Photographs by AP/MARCIO JOSE SANCHEZ
Searchers examine a mudslide-hit home Friday in Montecito, Calif.
Saturday, January 13, 2018
Town hit by mudslide ordered cleared
MONTECITO, Calif. — Most residents of mudslide-ravaged Montecito were under orders to clear out Friday as the search for victims dragged on and crews labored to clean up the muck and repair power, water and gas lines.
Even those who didn’t lose their homes in the disaster that left at least 18 people dead were told to leave for up to two weeks so they wouldn’t interfere with the rescue and recovery operation in the Southern California town of 9,000.
A fleet of large trucks and heavy equipment rolled into town Thursday, and the forces on the ground swelled to more than 1,200 workers. Seven people remained missing Friday.
A crew found the body of the 18th victim, Joseph Bleckel, 87, before noon in his home near Romero Canyon, Santa Barbara County Sheriff Bill Brown said.
The cause of Bleckel’s death wasn’t announced, but all other victims died from multiple traumatic injuries.
Brown said residents who had stayed behind or tried to check on damage were hindering the recovery effort.
Illinois school OK’d for girl’s medical pot
CHICAGO — The Illinois attorney general’s office on Friday told a federal court it will allow a suburban Chicago school district to administer medical marijuana to an 11-yearold leukemia patient to treat her for seizure disorders
The commitment made to U.S. District Judge John Blakey came two days after the student’s parents sued Schaumburg-based District 54 and the state for the girl’s right to take medical marijuana at school. Illinois’ medical cannabis law prohibits possessing or using marijuana on school grounds or buses.
Parents Jim and Maureen Surin contend the policy violates the Individuals with Disabilities Education Act and the Americans with Disabilities Act, the Chicago Tribune reported.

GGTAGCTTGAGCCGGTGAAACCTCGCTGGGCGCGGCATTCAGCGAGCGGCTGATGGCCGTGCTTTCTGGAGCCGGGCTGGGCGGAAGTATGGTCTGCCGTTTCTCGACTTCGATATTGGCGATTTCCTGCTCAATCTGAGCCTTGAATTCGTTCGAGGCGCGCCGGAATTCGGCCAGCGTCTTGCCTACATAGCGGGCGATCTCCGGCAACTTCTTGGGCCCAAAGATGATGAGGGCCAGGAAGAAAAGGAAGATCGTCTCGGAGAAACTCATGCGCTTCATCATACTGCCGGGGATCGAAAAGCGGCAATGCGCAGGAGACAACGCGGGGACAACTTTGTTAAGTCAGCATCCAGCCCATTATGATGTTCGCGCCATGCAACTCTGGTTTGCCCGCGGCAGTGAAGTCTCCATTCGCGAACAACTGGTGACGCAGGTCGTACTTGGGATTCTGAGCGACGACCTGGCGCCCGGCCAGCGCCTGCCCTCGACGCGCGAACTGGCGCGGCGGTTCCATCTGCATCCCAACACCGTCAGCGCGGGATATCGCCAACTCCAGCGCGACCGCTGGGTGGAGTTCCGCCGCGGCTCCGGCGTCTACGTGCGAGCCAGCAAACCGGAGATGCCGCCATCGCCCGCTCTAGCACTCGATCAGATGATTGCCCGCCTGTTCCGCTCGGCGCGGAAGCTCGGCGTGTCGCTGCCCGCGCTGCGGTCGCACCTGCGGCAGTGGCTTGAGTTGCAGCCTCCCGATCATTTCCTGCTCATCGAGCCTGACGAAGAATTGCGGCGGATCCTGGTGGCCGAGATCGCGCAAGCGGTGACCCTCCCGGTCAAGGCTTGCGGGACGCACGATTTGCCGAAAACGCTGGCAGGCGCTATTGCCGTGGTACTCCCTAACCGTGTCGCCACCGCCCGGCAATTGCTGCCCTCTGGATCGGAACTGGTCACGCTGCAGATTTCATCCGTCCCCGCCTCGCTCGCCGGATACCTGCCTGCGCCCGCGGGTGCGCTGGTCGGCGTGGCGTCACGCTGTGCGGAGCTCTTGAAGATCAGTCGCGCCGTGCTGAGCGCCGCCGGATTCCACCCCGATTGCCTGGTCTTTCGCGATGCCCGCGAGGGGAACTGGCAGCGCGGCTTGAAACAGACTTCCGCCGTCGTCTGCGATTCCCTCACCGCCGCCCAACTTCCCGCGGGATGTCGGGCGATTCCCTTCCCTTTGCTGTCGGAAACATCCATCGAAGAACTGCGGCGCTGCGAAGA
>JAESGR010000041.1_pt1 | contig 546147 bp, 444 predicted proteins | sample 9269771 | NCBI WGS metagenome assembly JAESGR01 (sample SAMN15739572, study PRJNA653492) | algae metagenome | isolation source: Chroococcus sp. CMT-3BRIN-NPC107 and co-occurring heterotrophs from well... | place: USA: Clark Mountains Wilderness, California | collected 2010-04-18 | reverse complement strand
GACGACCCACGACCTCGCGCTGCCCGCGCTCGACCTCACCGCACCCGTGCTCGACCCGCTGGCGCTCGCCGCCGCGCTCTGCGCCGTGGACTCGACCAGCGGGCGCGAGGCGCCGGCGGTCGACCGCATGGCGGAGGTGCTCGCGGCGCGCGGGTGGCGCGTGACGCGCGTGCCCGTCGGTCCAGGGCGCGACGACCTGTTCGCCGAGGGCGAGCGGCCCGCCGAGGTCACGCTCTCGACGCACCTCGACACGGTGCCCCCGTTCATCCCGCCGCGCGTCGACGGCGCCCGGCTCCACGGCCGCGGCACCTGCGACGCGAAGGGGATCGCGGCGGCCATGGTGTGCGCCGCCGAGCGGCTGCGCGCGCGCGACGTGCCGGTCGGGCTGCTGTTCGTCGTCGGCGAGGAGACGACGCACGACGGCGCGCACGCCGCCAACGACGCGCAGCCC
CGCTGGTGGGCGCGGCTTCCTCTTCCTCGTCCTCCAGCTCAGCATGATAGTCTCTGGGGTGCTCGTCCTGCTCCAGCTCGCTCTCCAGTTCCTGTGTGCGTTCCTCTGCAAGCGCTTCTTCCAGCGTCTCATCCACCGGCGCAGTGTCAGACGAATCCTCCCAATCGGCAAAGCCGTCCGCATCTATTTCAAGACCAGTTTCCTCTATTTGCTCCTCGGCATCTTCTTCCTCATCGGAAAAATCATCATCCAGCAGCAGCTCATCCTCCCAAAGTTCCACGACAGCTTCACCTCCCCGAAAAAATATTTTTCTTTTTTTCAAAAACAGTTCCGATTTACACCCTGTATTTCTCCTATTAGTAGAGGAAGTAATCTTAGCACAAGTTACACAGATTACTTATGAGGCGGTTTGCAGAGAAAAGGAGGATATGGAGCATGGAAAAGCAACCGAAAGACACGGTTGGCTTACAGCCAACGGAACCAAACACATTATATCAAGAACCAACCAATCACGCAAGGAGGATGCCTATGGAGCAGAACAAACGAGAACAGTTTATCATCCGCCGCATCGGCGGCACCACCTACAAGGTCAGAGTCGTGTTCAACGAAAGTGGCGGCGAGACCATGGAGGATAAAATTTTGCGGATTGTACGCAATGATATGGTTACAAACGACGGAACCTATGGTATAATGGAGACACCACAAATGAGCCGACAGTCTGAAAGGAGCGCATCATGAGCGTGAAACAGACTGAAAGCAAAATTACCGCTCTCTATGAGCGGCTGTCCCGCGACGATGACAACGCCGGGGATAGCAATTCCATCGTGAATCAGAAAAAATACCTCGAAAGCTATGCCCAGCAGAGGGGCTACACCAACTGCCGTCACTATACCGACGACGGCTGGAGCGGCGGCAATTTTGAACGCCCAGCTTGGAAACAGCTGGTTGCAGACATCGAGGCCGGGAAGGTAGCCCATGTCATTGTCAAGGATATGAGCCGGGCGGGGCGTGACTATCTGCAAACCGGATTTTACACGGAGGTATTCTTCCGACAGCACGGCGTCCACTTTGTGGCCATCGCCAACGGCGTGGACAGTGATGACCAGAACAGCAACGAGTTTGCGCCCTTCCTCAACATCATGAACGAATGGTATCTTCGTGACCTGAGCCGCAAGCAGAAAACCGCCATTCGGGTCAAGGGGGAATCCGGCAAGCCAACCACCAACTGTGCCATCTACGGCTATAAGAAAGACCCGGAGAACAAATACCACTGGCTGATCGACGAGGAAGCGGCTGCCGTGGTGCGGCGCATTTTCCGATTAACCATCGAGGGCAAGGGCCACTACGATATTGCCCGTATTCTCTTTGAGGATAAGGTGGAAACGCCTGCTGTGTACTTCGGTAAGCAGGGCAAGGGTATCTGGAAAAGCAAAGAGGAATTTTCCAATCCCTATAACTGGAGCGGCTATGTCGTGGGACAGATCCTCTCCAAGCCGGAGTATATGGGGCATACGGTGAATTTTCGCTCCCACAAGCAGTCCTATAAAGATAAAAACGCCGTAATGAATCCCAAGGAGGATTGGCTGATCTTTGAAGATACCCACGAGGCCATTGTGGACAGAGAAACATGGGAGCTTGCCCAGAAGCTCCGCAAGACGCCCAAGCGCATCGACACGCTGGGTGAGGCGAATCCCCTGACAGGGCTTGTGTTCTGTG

Since getting her state medical marijuana card the first week of December, Ashley Surin has been wearing a patch on her foot and rubbing marijuana oil on her wrist. Because the patch is occasionally ineffective in controlling her seizures, Ashley uses cannabis oil drops with small amounts of THC on her tongue or wrists to regulate her epilepsy.
Maryland overrides sick-leave veto
ANNAPOLIS, Md. — The Maryland Senate on Friday overturned Republican Gov. Larry Hogan’s 2017 veto of a sick-leave bill, making Maryland the ninth state in the country to require businesses to provide the benefit.
Despite a strong effort by Hogan to persuade Democrats to abandon the legislation, which he said would hurt businesses and potentially invade workers’ privacy, the Senate voted 30-17 to override the veto, one vote more than was needed.
The House of Delegates overrode the veto on Thursday.
Progressive groups pushed for six years to have Maryland join other states in requiring businesses to give workers paid time off when they are ill. Companies with 15 or more employees will be required to provide five days of sick leave a year.
Eight states — Arizona, California, Connecticut, Massachusetts, Oregon, Rhode Island, Vermont and Washington — have enacted paid-sick-leave laws.
Republicans said the bill will lead to job losses while supporters of the bill said the legislation will ensure that more than a half-million workers, many of whom are in low-paying jobs, are able to take time off when they are sick.
Texas King parade off over boycott plan
ARLINGTON, Texas — A Martin Luther King Jr. Day parade in North Texas has been canceled just days after groups threatened to boycott the event because Gov. Greg Abbott, a Republican, was chosen as honorary grand marshal.
Arlington city officials said they denied a parade permit because organizers fell short on funding for security and traffic management, not because of the potential protests and boycotts.
Event spokesman Winsor Barbee said that the parade costs about $250,000 and organizers fell short by about $60,000 because several sponsors pulled their funding over the boycott threats.
Local NAACP officials said they supported canceling the parade because Abbott’s participation would have forced them to protest an event meant to honor King. They contend that Abbott’s record of supporting a state voter ID law, threatening to withhold funding from sanctuary cities and support for legislative redistricting is antithetical to King’s legacy.
Abbott’s office called the potential protest a politicization of an event meant to unify Texans.
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